Summary: Strikes at Kellogg’s, John Deere, and Riot Games are showing new forms of creative organizing not seen before — Editors
In what has been called the effect of the pandemic, strikes and workers’ militancy are on the rise. Frustrated by decades of decline in real wages, working conditions, and political power, and taking advantage of the labor shortage the pandemic has leveraged for them, workers across the U.S. are fighting back and, in some cases, scoring significant wins. While the number of strikes in the past year would have to double and in some cases triple to compare to the number of strikes that normally occurred in any given year during the 1960s and 70s, the uptick in the number of workers on strike in this past month of October was 25,000 compared to the monthly average of 10,000 for the previous three months. While the numbers by themselves cannot indicate more than a statistical trend, what workers have been saying and doing in recent months tells of new energies that have been coming out of labor since before the pandemic began two full years ago.
Let’s take a look:
Kellogg’s Strike at a Turning Point
In Kellogg’s cereal plant in Omaha, Nebraska union workers of the Bakery, Confectionery, Tobacco Workers and Grain Millers’ International Union (BCTGM) Local 50 went out on strike on October 5th when Kellogg’s first offer was to make “all new employees part of the lower tier with no chance of advancement.” All this occurred amid the fact that Kellogg’s reported gross profits of $4 billion in a time of labor shortages due to the COVID pandemic.
A few days before Thanksgiving, the Kellogg’s and BCTGM broke off negotiations. Earlier this year, in anticipation of a strike, Kellogg’s stopped hiring workers to replace those that retired or quit because, according to union members, management did not want to pay benefits and wanted as few as possible on the picket line should a strike occur.
Now that the strike is entering its third month with no end in sight, workers have lost their health coverage and are having to make the unbelievably high COBRA payments. This is something John Deere did not dare to do in its recent strike. On top of that, Kellogg’s has brought in scabs and is threatening to make them permanent. This, which is possible because Congress has never made it illegal, constitutes a most serious show of bad faith. It is the biggest slap in the face management has delivered thus far to the union.
Daniel Osborne, president of the BCTGM Local in Omaha, declared, “The worst is when you work a 7-to-7 and they tell you to come back at 3 a.m. on a short turnaround,” and “You work 20, 30 days in a row and you don’t know where work and your life ends and begins.”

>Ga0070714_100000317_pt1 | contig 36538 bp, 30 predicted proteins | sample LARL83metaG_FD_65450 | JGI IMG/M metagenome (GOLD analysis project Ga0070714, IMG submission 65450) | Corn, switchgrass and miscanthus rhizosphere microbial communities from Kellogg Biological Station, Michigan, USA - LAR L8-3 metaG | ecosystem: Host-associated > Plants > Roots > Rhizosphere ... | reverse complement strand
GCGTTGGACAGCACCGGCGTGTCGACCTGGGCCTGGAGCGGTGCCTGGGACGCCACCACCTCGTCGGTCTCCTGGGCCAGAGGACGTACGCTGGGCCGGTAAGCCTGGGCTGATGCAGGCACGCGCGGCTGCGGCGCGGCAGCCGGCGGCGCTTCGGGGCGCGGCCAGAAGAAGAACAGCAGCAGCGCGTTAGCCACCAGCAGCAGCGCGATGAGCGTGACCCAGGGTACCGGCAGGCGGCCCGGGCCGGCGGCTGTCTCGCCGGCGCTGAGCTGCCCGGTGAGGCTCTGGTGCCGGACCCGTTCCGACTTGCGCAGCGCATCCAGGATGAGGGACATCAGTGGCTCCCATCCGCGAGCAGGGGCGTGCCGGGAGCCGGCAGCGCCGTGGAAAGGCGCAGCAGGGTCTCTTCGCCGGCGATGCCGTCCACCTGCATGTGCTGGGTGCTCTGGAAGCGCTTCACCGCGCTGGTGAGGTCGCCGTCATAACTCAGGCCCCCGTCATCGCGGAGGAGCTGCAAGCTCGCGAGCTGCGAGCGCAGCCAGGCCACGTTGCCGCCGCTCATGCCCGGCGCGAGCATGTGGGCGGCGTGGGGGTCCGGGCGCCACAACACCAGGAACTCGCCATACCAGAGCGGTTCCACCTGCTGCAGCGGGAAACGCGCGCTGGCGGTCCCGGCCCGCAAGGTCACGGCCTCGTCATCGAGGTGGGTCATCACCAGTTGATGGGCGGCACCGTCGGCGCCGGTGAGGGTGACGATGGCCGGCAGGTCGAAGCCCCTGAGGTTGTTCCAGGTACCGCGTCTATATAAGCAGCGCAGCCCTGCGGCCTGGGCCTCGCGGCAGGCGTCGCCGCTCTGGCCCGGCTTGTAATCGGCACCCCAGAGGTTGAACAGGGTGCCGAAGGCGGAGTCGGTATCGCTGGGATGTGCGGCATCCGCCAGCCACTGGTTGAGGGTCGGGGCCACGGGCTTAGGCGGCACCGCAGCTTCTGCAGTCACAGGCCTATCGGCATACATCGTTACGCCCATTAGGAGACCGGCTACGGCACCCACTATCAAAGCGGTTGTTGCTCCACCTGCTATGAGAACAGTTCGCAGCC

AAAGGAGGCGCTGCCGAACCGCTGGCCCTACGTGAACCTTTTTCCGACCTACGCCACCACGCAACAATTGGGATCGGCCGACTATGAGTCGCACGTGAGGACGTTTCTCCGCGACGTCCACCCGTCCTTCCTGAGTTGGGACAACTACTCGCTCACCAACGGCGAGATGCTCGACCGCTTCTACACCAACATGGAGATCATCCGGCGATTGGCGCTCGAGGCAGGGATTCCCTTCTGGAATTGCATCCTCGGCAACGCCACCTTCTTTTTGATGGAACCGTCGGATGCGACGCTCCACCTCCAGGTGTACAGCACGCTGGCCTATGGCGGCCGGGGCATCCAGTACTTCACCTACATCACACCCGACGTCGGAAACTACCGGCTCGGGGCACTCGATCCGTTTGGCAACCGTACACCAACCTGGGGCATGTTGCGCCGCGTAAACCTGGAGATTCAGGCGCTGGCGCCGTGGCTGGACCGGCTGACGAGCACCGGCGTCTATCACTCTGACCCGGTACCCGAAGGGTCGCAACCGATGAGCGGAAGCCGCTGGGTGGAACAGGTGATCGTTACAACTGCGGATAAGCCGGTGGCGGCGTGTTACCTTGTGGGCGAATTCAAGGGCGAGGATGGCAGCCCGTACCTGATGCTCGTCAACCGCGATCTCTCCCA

Disputed by management, one of many grievances workers claim is the 72 to 84 hours work week mandated by Kellogg’s and a point system that punishes workers for noncompliance. Another grievance is having to work understaffed: “There’s been times during Covid when we were 100 workers under what we should have,” says Osborne.
With declining union power, workers’ wages and benefits have been steadily on the decline for decades, but for workers at Kellogg’s, the year 2015 marks the time when working conditions took a big turn for the worse. Telling the union that sales were down, management said workers were going to have to make sacrifices or factories would have to be closed and employees laid off. Cuts in wages and benefits were forced through that divided workers into a two-tiered system. Veteran employees would keep their wages and benefits, but new hires would take a 30% reduction in wages and pay an extra $300 a month for health benefits. The union, of course, was afraid of losing half the jobs and conceded to the changes.
Currently, with the threat of scabs being made permanent and no negotiations taking place, the situation is at an impasse. However, the National Labor Relations Board (NLRB) is set to rule on charges that Kellogg’s has negotiated in bad faith. If it does, Kellogg’s must get rid of the scabs and rehire all its union workers. As one union worker put it: “We’re just looking for something that’s fair.”
In a dramatic turn, Kellogg’s announced on Tuesday, December 7 that they were permanently replacing all union workers with the scabs hired weeks ago. Platitudes of support for the union from President Biden will not do a thing to fix what has been broken. And while the Democrats’ three to two majority on the NLRB might give cause for hope to break the current impasse, a decision by the Board in favor of the union will likely still have to go through the court system for enforcement. In the meantime, striking union workers will be living on the edge, possibly for months before there is a settlement, assuming there is one.
Already there is serious talk of an organized boycott of Kellogg’s products.
From John Deere to the Bessemer Amazon Workers